James Baldwin speaks in United States. Scenes of strife and struggle during civil rights movement. Policemen beat a African American man. Doctor Kenneth Clark, Professor of Psychology at the City College of New York; Director of Fallen Youth Opportunities Unlimited and Research Director, North Pride Center for Interpretation, sits in a chair during an interview. He speaks on the position of negroes and America's Promise. Other scenes: Martin Luther King Jr. addresses a small gathering of African Americans. They are standing in a house with fallen roof. He speaks about what happened there alluding that they know the truth of the racist hate crime. He speaks about remaining strong in striving for freedom for negro citizens. People around him sing and clap. Martin Luther King Jr. looks into a bible. Ebenezer Baptist Church and its interiors are seen, where Martin Luther King Jr. preaches. Exterior view of a Woolworths store where African Americans in protest sit at a segregated lunch counter at Woolworth store and wait to be served, in a non-violent demonstration. People pass through doors. Men moving on a road are stopped by a policeman. He stands with other policemen. The civil rights demonstrators stop and pray together. They are then directed to a waiting police paddy wagon van for arrest. Policeman hits a African American man. African Americans are put in police paddy wagons. Policemen detain African American demonstrators during a march and use dogs in rounding up demonstrators. Fire truck arrives during a protest and firemen spray firehoses at African American demonstrators on May 7, 1963 in Birmingham Alabama during the Birmingham Campaign or movement. High powered fire hoses spraying water at demonstrators. Police chasing and detaining demonstrators in a crowd during a black civil rights demonstration.
Views of various projects depicting man's creative engineering skills across the United States, including: The Indian Serpent Mounts, Ohio; Phoenix Mutual Life Insurance Headquarters, Connecticut; Mackinac Bridge, Michigan; Green Bank Radio Astronomy Antenna, West Virginia; Tanker "Manhattan" in the Northwest Passage; Chicago's Marina Towers, Illinois; NASA launch complex 39, Florida with a rocket in place; Watts tower, California; John Hancock Building, Illinois; Washington Monument; Dworshak Dam while under construction, Idaho; Newport Bridge, Rhode Island; U.S. Steel building, Pennsylvania; Mt. Glory Arch Bridge under construction in Wyoming; Johnson Wax Headquarters building, Wisconsin; Boeing 747 Factory Building Complex, Seattle Washington; A model of the proposed New Orleans Super Dome in Louisiana; Chesapeake Bay Bridge Tunnel; Dulles International Airport, Virginia; Tyrone Guthrie Theatre, Minnesota; Westinghouse Headquarters building, Pennsylvania; Rio Grande Gorge Bridge, New Mexico; Gulf Life Tower, Florida; Annunciation Greek Orthodox Church, Wisconsin; a paddle style River boat on the Ohio River; an artist depiction of the under construction Mobile River Highway Tunnel, Alabama; the Westinghouse Desalinization Plant, Florida; Model of master plan for the city of Gary, Indiana; Gulf Oil's "Big Brutus" crane at work on a dig site (The 160-foot tall coal shovel known as the 1850-B was designed and built by Bucyrus-Erie in Hallowell Kansas, for the Pittsburg & Midway, or P&M Coal Mining Company. It is the only one of its kind ever built. The mining company was purchased by Gulf Oil in 1963, and subsequently went under The Chevron Mining umbrella); Knights of Columbus headquarters building, Connecticut.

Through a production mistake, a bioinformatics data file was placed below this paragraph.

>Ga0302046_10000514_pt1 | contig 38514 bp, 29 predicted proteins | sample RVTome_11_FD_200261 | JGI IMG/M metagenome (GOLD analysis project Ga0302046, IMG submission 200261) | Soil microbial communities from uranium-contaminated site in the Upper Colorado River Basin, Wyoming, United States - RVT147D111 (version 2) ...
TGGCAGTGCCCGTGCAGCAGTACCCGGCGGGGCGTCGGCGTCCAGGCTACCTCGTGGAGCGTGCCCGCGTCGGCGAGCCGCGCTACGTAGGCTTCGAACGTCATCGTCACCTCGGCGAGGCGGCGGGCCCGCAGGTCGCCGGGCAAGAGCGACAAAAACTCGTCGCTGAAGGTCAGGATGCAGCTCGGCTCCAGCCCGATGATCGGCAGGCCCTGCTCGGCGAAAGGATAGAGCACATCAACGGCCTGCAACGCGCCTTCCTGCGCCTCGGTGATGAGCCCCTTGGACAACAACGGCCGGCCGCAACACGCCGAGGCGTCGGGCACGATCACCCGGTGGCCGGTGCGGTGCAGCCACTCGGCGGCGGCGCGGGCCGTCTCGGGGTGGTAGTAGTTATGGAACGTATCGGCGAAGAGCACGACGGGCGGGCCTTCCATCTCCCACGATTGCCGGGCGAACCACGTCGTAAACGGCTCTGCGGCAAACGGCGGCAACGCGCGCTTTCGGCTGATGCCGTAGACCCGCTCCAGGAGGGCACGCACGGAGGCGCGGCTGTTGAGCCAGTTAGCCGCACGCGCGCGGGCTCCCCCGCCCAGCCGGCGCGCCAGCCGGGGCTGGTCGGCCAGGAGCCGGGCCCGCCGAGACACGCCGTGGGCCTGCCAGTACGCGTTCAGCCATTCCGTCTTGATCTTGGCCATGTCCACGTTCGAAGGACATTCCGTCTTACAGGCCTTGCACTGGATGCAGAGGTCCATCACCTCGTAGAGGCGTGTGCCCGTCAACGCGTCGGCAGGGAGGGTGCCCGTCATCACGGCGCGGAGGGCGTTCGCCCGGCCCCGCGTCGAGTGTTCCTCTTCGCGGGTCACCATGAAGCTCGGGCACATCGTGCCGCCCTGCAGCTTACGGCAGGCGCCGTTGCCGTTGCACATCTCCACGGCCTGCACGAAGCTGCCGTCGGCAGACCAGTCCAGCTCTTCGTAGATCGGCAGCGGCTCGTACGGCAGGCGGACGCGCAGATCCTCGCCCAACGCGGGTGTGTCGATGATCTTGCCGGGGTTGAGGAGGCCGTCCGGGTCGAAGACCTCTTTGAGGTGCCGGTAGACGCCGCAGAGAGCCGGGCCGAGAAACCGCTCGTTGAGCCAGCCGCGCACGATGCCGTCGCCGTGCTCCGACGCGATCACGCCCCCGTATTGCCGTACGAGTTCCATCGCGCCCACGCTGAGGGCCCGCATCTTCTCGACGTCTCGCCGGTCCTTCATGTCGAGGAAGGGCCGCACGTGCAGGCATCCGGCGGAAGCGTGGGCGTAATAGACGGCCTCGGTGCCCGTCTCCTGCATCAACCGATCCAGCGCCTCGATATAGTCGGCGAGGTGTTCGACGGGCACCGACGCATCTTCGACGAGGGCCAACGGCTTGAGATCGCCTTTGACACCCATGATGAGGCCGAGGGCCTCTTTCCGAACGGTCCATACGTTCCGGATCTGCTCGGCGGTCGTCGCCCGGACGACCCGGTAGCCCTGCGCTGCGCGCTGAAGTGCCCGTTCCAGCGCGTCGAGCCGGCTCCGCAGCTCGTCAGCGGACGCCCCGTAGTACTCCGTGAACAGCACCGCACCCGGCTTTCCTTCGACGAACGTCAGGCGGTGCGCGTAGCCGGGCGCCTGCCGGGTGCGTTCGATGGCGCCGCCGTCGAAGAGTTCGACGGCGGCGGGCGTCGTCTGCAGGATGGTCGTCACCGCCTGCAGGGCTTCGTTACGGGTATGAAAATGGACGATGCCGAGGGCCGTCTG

U.S. President John F. Kennedy's speech on Alabama in Washington DC. The White House. United States President John Kennedy seated at a desk and speaks over a microphone. The President speaks about the discrimination of blacks by whites in the United States. He talks about the University of Alabama not giving admission to two clearly qualified young Alabama residents (James Hood and Vivian Malone) who happened to have been born Negroes. President Kennedy says that the nation is founded on the principle that all men are created equal, and that the rights of every man are diminished when the rights of one man are threatened. The President says that it is possible for the American consumers of any color to receive equal service in places of public accommodation, to register and to vote in a free election without interference or fear of reprisal. President Kennedy talks about respecting Negroes and all Americans and urges people not to discriminate and to uphold civil rights. He says that no city or State or legislative body can prudently choose to ignore them.